This was my favorite traditional fantasy book of the year and probably the best self-published fantasy book I’ve read in a long time.
•The First Binding (Tales of Tremaine #1) by R.R. Virdi
South Asian inspired fantasy that, yes, feels a lot like Name of the Wind, but also carries on plenty of its own elements. Plenty of mythological aspects to it, as well.
Best of Mythological/Folk Tale/Retellings
•A River Enchanted (Elements of Cadence #1) by Rebecca Ross
Scottish folk tale inspired fantasy with dark, romantic elements.
•Kaikeyi by Vaishnavi Patel
One of my absolute favorite books all year. A retelling and reclaiming of Kaikeyi’s story, a queen from the Hindu epic Ramayana.
•The Stardust Thief (The Sandsea Trilogy #1) by Chelsea Abdullah
Inspired by One Thousand and One Nights, this is atmospheric Arabian fantasy that combines adventure fantasy and a heist storyline.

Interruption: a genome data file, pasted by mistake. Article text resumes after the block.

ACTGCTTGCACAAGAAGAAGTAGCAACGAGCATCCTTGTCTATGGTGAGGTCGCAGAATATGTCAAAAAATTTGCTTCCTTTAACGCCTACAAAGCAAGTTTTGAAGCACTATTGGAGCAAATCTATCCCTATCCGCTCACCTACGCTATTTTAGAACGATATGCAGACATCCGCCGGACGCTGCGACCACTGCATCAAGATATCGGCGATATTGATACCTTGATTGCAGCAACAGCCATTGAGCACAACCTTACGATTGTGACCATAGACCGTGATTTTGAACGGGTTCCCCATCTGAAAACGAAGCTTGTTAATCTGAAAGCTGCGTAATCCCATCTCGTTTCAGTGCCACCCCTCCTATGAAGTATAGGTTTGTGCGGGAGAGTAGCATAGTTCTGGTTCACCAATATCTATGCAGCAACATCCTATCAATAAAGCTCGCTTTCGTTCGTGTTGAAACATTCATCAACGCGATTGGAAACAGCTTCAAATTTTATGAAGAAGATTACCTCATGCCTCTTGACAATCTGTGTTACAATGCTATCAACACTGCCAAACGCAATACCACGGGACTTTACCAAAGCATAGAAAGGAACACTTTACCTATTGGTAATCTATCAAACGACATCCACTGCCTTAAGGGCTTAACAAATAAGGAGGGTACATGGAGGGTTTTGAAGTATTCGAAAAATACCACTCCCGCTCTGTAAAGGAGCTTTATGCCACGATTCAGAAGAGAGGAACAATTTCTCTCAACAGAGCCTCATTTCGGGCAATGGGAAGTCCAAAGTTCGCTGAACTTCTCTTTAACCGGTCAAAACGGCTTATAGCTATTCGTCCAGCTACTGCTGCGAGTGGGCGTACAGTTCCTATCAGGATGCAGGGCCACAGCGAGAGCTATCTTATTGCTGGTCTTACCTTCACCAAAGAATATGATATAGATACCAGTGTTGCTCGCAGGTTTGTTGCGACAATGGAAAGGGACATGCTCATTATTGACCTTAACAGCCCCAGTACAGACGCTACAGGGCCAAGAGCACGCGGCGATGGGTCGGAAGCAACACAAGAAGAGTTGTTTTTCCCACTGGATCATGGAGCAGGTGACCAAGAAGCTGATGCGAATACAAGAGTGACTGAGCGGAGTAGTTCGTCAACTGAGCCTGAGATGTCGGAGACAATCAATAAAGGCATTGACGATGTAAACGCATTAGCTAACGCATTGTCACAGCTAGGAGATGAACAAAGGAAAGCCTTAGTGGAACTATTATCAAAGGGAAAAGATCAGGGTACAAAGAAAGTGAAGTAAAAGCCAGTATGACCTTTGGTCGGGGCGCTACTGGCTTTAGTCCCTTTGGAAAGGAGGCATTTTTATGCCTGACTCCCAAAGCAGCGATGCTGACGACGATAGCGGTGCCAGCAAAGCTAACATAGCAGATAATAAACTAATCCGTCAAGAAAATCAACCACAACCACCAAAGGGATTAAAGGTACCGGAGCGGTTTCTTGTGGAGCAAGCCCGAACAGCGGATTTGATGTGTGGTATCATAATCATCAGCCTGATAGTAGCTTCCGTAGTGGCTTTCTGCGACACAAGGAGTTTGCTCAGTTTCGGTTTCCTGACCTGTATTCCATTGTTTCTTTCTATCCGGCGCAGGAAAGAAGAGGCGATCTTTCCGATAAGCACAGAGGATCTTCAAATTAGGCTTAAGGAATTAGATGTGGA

Best of Fantasy Romance:
•Ledge (The Glacian Trilogy #1) by Stacey McEwan
There’s more than just romance to this novel, but the enemies-to-lovers plotline is just too good to resist putting it here.
•The Undertaking of Hart and Mercy by Megan Bannen
Again, one of my absolute favorite book this year overall. Cozy, adorable, and just perfect. Grumpy-sunshine trope and would be good for lovers of The House in the Cerulean Sea.
•Half a Soul by Olivia Atwater
Historical fantasy set in British society with romance elements and a fairytale quality to it. Quite the genre bender.
Best of Magical Realism
*Note: These are books that I hesitated to even put in the fantasy section. They are heavily rooted in reality but have magical elements to them that are important to the storyline.
•The Change by Kirsten Miller
ONE. OF. THE. BEST. BOOKS. ALL. YEAR. How do I even describe this? I think the blurb I read somewhere says it best: feminist revenge fantasy. All about women helping other women, harnessing our innate power and femininity.